What you need to know
- The U.S. government is monitoring the situation with GameStop's stock, which has been the subject of booms in day trading.
- Brokerage firms like TD Ameritrade have also restricted trading.
- GameStop's stock has skyrocketed over the past week thanks in part to subreddits like WallStreetBets and other platforms, which noticed how shorted the stock was.
The GameStop stock market fiasco has gotten so bad that the U.S. government is monitoring the situation.
White House press secretary Jen Psaki told reporters on Wednesday that, "our economic team, including Secretary Yellen and others, are monitoring the situation." She added, "It's a good reminder, though, that the stock market isn't the only measure of the health of our economy."
Senator Elizabeth Warren agreed with Psaki's comments, writing on Twitter that "it's not news that the stock market doesn't reflect our actual economy."
"For years, the same hedge funds, private equity firms, and wealthy investors dismayed by the GameStop trades have treated the stock market like their own personal casino while everyone else pays the price," she continued. "It's long past time for the SEC and other financial regulators to wake up and do their jobs – and with a new administration and Democrats running Congress, I intend to make sure they do."
GameStop has been at the center of business news this week, not because of anything the company did but because of booms in day trading that began on the subreddit r/WallStreetBets, other platforms like Robinhood, and people like Elon Musk on Twitter. It's hard to explain for people who don't follow markets, but here's the rundown on why this began happening. Essentially, WallStreetBets noticed how shorted GameStop's stock (traded as GME) was thanks to financial firms like hedge funds, which would sell stock they didn't have and then buy them back at a lower price.
This is where it gets tricky. If the stock doesn't drop when the traders have these shares that don't exist (they're typically borrowed), they get "squeezed" since they have to cover the shares they sold. They'll end up owing money instead of earning it. GameStop is at the top of MarketWatch's recent most shorted stocks list, followed by companies like Bed Bath & Beyond, AMC Networks Inc., and fuboTV.
According to Motherboard, which has a great explainer up, GameStop was a specific target because the company issued more shares than were available, so short sellers took the stock hostage. Then, WallStreetBets saw an opportunity. It's become so popular that WallStreetBets has had to monitor traffic. Reddit has also been experiencing some technical issues on Wednesday, but Reddit hasn't confirmed if it's related to increased traffic due to the GameStop story.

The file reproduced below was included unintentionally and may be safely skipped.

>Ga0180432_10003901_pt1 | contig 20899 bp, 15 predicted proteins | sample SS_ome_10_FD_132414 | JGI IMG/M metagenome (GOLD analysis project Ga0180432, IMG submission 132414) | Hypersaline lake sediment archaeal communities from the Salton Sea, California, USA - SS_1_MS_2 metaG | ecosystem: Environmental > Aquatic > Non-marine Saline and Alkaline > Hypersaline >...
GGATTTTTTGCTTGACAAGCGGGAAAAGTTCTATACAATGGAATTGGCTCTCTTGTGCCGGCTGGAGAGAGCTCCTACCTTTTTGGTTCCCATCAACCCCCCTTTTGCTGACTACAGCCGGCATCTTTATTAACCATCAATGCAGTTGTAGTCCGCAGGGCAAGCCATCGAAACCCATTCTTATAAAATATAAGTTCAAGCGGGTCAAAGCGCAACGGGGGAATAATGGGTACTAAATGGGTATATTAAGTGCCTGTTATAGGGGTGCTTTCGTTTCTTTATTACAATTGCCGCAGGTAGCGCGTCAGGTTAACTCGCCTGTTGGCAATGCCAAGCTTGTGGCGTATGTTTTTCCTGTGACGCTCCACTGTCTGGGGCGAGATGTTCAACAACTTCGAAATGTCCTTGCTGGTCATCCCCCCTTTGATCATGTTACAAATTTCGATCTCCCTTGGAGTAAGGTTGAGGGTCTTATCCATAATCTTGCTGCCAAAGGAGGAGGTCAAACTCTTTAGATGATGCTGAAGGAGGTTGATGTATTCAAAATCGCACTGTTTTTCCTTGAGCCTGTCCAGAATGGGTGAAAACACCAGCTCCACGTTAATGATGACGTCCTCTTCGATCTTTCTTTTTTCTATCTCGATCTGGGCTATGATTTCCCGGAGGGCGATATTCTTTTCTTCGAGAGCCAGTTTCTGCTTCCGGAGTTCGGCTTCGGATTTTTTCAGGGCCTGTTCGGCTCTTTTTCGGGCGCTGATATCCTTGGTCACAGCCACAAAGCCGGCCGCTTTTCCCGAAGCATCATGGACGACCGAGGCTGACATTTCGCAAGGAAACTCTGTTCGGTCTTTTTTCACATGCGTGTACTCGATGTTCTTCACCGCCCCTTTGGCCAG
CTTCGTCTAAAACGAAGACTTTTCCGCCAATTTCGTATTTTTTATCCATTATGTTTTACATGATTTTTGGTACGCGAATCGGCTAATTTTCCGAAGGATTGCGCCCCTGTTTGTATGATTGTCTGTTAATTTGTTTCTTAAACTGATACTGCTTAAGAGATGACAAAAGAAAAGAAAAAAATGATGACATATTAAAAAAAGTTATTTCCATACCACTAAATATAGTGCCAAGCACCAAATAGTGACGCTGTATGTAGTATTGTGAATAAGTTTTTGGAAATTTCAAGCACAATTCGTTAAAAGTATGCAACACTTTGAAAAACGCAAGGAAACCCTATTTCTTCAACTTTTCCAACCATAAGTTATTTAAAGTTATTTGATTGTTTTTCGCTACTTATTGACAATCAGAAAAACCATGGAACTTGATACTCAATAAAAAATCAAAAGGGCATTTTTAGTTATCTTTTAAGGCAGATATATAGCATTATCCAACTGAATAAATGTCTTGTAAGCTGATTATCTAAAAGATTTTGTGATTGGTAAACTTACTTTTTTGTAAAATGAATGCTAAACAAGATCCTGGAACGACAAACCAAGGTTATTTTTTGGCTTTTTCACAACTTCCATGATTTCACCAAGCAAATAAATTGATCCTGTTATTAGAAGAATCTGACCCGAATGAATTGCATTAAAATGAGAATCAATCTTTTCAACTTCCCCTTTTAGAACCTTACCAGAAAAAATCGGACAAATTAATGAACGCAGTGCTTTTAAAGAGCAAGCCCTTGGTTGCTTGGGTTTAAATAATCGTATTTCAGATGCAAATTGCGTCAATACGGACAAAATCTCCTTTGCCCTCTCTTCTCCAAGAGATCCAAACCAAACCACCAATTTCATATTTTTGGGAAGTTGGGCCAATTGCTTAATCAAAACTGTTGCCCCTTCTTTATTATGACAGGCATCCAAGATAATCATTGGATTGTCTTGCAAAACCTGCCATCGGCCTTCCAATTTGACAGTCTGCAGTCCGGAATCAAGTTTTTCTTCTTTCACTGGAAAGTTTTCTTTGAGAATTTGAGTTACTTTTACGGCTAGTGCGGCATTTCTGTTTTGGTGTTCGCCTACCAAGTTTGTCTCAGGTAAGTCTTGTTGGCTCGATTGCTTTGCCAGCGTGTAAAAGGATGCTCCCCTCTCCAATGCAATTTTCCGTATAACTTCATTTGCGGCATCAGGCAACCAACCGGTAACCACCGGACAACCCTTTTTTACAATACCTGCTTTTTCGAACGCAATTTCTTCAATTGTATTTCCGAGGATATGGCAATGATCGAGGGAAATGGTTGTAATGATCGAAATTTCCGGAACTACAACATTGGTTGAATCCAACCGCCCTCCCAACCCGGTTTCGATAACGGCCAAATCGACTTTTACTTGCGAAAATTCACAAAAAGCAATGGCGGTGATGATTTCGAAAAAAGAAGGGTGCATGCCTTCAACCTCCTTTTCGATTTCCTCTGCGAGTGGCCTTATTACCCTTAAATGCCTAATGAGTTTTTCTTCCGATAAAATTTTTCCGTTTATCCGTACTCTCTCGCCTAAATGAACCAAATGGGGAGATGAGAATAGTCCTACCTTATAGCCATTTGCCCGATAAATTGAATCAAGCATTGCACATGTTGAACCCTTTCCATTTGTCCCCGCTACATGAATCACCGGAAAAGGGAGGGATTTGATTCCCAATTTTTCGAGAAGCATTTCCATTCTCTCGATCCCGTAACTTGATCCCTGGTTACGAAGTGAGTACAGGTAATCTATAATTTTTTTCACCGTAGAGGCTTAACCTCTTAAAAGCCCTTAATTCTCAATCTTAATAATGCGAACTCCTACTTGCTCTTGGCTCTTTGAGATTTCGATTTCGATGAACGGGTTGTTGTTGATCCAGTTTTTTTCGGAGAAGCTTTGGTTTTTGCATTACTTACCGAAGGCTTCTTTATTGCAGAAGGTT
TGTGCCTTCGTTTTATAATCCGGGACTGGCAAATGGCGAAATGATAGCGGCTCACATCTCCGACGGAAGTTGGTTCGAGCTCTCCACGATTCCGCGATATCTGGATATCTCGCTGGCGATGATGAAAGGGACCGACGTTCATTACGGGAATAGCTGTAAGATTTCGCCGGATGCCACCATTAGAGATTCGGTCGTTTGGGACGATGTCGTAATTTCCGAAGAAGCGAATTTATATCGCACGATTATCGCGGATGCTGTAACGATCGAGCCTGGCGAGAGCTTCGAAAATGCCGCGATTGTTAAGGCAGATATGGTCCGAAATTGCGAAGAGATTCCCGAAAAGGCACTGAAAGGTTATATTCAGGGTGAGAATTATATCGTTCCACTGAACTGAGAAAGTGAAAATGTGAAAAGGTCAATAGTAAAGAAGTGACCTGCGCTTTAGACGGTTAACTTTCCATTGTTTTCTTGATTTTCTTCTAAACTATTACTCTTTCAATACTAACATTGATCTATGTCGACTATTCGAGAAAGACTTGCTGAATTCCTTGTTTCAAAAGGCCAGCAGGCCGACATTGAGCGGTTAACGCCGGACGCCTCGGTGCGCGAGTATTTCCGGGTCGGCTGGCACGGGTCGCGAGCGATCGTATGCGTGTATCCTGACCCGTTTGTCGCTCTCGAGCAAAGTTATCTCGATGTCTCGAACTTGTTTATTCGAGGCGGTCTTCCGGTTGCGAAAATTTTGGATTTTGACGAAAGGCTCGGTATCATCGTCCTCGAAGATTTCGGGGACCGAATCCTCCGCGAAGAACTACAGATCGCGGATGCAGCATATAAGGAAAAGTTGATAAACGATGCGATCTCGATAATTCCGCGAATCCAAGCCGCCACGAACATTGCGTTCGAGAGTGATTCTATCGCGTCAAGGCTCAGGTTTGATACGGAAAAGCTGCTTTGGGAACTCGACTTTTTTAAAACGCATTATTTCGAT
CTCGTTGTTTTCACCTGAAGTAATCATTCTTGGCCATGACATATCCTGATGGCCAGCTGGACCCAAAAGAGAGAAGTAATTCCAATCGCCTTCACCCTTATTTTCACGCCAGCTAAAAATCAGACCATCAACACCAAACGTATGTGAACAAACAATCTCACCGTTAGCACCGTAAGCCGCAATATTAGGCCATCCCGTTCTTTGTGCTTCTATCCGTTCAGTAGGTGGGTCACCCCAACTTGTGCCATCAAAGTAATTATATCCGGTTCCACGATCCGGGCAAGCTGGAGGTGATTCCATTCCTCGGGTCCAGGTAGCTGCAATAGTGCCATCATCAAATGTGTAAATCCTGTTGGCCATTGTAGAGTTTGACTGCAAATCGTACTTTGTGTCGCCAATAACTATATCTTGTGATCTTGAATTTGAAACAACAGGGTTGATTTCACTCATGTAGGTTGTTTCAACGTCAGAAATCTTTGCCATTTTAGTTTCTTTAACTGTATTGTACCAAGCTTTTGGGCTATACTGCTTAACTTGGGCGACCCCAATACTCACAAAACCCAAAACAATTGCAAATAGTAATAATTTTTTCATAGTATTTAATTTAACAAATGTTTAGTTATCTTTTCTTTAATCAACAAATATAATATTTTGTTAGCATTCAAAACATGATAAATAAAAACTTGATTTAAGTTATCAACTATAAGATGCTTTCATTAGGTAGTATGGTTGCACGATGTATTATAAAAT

Now we're here just over a week later, and Gamestock is the biggest story in video games. Even CNBC commentator and Mad Money host Jim Cramer is weighing in, telling people not to invest in GameStop.
"I've never seen the guns like this. They can break shorts," he said.
It's tough to say whether this was a deliberate attack on hedge funds and other venture capital firms or if it was mostly a troll by a subreddit. One redditor said it was to send a message to "market manipulators, and others agreed. It's likely a combination of both. It's already had some impact, though. One of the hedge funds that was shorting GameStop, Melvin Capital, confirmed that it was closing out after suffering a huge loss. Gabe Plotkin had to raise billions in bailout money amid the squeeze and has since left his position.
Brokerage houses like TD Ameritrade and Charles Schwab also announced Wednesday that they are restricting trading for GameStop, AMC (another shorted stock), and others to mitigate "risk for our company and clients."
Meanwhile, there have been testimonials all over WallStreetBets from people who claim to have benefited greatly from the situation. One said that it was able to help them get through a "very rough year."
GameStop itself has not yet commented on the situation.